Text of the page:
So what is the solution? It is not just more blogging. I think Dave might have an idea....

If there is to be today a new politics of faith based on the cross of Christ, it will have to meet critically these issues. This means for me personally that it is not enough to question the just war tradition or to condemn the Constantinian compromise in the abstract. Nor is it enough to rail against the Christ-washed militarism being offered in His name by our politicians. Nor can I merely exegete Jesus' mandate in the Sermon on the Mount disinterestedly. The only responsible Christian ethic is for me to become an active participant in service and sacrifice for the sake of the Prince of Peace. I must discover what it means to rid myself completely of the baggage of self-will and to plunge into the tranquil sea of God's will where alone I will find joy. There are countless situations in my life in which I must decide to put the interests of others above my own life-interests. The power of nonviolence is an important step on the downward path of Jesus, but only if I deliberately chose such a path can "peace on earth" begin to be realized.

So just talking about peacemaking and ministering is not quite the point? I need some real grace on that. I am part of the way there with an acceptance, and quite a begrudging one, that the way of the world which demands violence, exploitation and coercion in the pursuit of my own security and comfort is not only not compatible with the values of the upside-down kingdom of Christ but is in direct conflict with those values. I keep remembering something about being able to serve only one master.... When it comes to acting on that and living it out I have so far to go.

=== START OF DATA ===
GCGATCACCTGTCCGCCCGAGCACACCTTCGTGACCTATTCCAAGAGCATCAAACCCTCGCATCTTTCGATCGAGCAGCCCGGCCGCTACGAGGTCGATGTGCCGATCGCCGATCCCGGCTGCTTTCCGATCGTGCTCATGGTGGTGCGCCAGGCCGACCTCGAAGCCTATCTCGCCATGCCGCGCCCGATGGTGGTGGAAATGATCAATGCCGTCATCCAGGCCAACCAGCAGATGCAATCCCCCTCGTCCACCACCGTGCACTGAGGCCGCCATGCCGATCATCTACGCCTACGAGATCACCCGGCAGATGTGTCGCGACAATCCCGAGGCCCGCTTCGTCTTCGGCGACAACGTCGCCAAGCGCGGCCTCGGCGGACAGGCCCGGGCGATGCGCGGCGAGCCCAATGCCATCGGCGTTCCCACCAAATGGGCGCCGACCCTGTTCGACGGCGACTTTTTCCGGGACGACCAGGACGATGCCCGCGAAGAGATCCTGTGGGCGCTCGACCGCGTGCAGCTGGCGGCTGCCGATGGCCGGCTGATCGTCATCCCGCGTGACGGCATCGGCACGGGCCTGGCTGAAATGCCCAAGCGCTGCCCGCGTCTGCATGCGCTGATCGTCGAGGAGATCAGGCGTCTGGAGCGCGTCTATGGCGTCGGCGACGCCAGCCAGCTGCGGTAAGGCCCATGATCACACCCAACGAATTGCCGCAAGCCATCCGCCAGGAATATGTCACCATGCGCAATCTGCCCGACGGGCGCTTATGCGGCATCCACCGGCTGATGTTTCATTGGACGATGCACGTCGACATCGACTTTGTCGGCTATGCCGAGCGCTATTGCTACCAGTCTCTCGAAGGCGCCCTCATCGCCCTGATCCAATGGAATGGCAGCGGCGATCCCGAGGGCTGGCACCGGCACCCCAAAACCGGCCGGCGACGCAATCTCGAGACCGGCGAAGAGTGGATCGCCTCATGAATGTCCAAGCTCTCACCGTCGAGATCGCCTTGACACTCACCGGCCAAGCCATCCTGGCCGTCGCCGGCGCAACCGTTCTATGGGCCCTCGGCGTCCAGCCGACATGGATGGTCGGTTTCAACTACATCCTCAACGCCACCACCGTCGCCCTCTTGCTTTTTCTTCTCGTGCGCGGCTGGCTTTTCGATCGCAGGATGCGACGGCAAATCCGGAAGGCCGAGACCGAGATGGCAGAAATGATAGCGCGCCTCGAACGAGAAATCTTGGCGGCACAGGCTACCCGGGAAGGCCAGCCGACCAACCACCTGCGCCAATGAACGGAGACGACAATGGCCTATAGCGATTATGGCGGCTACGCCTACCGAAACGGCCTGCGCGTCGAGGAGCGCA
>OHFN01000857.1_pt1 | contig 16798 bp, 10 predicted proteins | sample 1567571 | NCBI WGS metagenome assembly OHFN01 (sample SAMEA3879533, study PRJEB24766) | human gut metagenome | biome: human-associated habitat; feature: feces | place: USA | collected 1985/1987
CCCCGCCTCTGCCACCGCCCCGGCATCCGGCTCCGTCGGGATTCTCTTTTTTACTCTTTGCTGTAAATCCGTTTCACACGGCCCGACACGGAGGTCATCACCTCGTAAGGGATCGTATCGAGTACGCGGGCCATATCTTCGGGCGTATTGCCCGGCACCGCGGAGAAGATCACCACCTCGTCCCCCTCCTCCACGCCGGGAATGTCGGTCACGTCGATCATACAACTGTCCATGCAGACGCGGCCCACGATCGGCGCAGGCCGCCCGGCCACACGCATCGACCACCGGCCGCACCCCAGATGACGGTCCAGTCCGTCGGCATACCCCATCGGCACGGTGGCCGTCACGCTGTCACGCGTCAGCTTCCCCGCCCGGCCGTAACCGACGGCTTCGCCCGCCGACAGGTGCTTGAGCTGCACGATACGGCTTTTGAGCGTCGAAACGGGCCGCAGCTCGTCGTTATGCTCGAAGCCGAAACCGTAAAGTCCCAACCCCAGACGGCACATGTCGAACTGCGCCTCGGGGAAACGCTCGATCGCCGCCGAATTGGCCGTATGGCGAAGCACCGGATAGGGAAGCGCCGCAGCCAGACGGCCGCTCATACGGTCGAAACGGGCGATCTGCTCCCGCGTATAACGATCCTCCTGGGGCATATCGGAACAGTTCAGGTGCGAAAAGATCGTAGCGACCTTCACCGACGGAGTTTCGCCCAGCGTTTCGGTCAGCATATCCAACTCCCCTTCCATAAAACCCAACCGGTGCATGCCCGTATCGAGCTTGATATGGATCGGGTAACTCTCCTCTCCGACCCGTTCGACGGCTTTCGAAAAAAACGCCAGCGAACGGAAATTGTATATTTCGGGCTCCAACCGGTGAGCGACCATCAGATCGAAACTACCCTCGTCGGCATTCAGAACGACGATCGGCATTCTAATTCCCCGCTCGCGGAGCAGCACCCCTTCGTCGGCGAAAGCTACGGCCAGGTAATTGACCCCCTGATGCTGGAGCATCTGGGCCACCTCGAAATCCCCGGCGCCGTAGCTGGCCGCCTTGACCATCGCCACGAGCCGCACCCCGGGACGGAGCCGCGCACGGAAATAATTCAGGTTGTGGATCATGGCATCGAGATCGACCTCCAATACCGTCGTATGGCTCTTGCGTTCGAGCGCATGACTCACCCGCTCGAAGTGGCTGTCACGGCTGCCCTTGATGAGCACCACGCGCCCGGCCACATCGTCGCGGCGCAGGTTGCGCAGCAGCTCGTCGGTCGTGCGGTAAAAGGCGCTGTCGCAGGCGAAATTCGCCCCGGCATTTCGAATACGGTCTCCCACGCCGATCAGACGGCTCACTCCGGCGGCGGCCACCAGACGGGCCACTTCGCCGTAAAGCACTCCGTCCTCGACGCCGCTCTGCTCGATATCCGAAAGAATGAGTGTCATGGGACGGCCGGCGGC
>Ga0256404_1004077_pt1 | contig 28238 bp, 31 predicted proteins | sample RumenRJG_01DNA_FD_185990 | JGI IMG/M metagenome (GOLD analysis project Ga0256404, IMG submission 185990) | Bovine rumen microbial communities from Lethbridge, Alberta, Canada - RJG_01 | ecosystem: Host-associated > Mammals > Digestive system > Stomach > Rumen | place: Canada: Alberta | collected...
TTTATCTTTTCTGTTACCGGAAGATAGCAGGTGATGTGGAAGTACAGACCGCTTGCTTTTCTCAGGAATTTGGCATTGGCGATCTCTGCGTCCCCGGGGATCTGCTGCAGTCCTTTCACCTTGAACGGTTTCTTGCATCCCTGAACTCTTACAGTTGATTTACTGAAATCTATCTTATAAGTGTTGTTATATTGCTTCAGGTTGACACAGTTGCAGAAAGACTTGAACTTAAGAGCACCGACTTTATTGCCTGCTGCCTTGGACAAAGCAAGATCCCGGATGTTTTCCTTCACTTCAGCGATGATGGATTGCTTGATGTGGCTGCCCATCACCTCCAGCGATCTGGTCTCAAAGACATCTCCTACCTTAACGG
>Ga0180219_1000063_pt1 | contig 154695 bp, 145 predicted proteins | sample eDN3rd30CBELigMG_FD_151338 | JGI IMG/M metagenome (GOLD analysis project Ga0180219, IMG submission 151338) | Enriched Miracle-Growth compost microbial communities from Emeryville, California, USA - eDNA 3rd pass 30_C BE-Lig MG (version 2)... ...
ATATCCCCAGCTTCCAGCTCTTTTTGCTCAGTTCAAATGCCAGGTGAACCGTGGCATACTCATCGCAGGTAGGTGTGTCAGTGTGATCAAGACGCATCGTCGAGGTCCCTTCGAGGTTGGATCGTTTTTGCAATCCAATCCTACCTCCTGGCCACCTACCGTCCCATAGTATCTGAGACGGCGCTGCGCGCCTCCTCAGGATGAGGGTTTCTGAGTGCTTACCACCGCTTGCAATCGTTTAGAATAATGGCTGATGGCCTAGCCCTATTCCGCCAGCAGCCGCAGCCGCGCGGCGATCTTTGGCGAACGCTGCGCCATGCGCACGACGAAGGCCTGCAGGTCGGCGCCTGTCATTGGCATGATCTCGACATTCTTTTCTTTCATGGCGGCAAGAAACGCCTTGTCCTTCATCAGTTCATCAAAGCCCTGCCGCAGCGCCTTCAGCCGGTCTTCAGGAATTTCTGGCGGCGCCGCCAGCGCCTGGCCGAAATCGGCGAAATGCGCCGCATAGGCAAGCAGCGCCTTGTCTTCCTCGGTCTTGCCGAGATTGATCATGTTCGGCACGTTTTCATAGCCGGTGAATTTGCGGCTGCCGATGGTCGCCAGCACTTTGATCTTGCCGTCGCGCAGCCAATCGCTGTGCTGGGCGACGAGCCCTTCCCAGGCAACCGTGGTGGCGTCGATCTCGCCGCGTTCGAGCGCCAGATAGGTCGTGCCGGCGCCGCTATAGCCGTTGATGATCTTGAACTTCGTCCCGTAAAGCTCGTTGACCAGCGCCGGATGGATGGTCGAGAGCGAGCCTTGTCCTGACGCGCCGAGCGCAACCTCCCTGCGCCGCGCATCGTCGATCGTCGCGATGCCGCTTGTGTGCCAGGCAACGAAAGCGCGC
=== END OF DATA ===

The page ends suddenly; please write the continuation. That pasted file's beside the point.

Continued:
These entanglements with the political and economic concerns of the world are incredibly seductive but our obsession with security and comfort is a far greater impediment to our mission and witness than Islam or militant atheists or even Barack Obama! Because we are so concerned with "security", being protected from the "others" in our society, we fail to see that they are the people we are supposed to be reaching.